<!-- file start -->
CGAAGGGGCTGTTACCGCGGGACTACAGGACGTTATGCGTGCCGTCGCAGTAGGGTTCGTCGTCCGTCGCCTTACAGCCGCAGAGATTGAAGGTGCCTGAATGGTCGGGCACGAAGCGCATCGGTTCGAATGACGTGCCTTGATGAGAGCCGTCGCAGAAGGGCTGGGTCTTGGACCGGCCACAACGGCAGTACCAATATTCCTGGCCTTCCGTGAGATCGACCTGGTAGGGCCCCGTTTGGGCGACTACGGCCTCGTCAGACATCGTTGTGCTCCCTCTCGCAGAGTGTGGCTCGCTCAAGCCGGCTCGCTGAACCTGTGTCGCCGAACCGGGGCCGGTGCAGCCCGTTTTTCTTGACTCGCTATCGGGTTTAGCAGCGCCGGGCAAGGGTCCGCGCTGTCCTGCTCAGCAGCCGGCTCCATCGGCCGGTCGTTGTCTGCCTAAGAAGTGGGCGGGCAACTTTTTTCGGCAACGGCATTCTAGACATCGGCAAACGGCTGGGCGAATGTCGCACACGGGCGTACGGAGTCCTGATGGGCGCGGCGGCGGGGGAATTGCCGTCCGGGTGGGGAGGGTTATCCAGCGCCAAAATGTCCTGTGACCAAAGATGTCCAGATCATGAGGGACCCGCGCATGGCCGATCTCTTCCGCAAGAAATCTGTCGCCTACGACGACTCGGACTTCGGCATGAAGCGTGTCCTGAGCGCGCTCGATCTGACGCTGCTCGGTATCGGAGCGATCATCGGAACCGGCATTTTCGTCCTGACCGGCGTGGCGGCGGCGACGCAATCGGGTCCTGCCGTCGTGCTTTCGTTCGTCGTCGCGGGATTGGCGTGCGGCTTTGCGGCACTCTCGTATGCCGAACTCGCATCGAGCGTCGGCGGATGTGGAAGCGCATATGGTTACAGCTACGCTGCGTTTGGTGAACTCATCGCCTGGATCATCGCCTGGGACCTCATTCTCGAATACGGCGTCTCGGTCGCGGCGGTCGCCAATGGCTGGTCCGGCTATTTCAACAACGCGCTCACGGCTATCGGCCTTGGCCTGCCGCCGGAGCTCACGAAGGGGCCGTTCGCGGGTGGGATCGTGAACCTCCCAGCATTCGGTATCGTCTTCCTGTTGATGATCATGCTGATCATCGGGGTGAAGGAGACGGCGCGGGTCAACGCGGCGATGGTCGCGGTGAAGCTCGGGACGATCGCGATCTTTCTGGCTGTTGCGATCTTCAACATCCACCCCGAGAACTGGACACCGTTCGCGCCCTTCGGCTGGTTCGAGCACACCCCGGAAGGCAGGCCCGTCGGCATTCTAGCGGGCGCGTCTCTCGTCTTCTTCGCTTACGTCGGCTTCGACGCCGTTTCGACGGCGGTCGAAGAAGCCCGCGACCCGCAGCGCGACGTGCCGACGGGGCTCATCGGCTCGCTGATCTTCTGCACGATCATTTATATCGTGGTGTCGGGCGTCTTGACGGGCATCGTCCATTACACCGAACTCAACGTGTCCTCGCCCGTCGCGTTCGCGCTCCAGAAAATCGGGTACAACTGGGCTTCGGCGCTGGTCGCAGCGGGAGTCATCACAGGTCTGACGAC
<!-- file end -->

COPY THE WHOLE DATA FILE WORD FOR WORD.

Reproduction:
CGAAGGGGCTGTTACCGCGGGACTACAGGACGTTATGCGTGCCGTCGCAGTAGGGTTCGTCGTCCGTCGCCTTACAGCCGCAGAGATTGAAGGTGCCTGAATGGTCGGGCACGAAGCGCATCGGTTCGAATGACGTGCCTTGATGAGAGCCGTCGCAGAAGGGCTGGGTCTTGGACCGGCCACAACGGCAGTACCAATATTCCTGGCCTTCCGTGAGATCGACCTGGTAGGGCCCCGTTTGGGCGACTACGGCCTCGTCAGACATCGTTGTGCTCCCTCTCGCAGAGTGTGGCTCGCTCAAGCCGGCTCGCTGAACCTGTGTCGCCGAACCGGGGCCGGTGCAGCCCGTTTTTCTTGACTCGCTATCGGGTTTAGCAGCGCCGGGCAAGGGTCCGCGCTGTCCTGCTCAGCAGCCGGCTCCATCGGCCGGTCGTTGTCTGCCTAAGAAGTGGGCGGGCAACTTTTTTCGGCAACGGCATTCTAGACATCGGCAAACGGCTGGGCGAATGTCGCACACGGGCGTACGGAGTCCTGATGGGCGCGGCGGCGGGGGAATTGCCGTCCGGGTGGGGAGGGTTATCCAGCGCCAAAATGTCCTGTGACCAAAGATGTCCAGATCATGAGGGACCCGCGCATGGCCGATCTCTTCCGCAAGAAATCTGTCGCCTACGACGACTCGGACTTCGGCATGAAGCGTGTCCTGAGCGCGCTCGATCTGACGCTGCTCGGTATCGGAGCGATCATCGGAACCGGCATTTTCGTCCTGACCGGCGTGGCGGCGGCGACGCAATCGGGTCCTGCCGTCGTGCTTTCGTTCGTCGTCGCGGGATTGGCGTGCGGCTTTGCGGCACTCTCGTATGCCGAACTCGCATCGAGCGTCGGCGGATGTGGAAGCGCATATGGTTACAGCTACGCTGCGTTTGGTGAACTCATCGCCTGGATCATCGCCTGGGACCTCATTCTCGAATACGGCGTCTCGGTCGCGGCGGTCGCCAATGGCTGGTCCGGCTATTTCAACAACGCGCTCACGGCTATCGGCCTTGGCCTGCCGCCGGAGCTCACGAAGGGGCCGTTCGCGGGTGGGATCGTGAACCTCCCAGCATTCGGTATCGTCTTCCTGTTGATGATCATGCTGATCATCGGGGTGAAGGAGACGGCGCGGGTCAACGCGGCGATGGTCGCGGTGAAGCTCGGGACGATCGCGATCTTTCTGGCTGTTGCGATCTTCAACATCCACCCCGAGAACTGGACACCGTTCGCGCCCTTCGGCTGGTTCGAGCACACCCCGGAAGGCAGGCCCGTCGGCATTCTAGCGGGCGCGTCTCTCGTCTTCTTCGCTTACGTCGGCTTCGACGCCGTTTCGACGGCGGTCGAAGAAGCCCGCGACCCGCAGCGCGACGTGCCGACGGGGCTCATCGGCTCGCTGATCTTCTGCACGATCATTTATATCGTGGTGTCGGGCGTCTTGACGGGCATCGTCCATTACACCGAACTCAACGTGTCCTCGCCCGTCGCGTTCGCGCTCCAGAAAATCGGGTACAACTGGGCTTCGGCGCTGGTCGCAGCGGGAGTCATCACAGGTCTGACGAC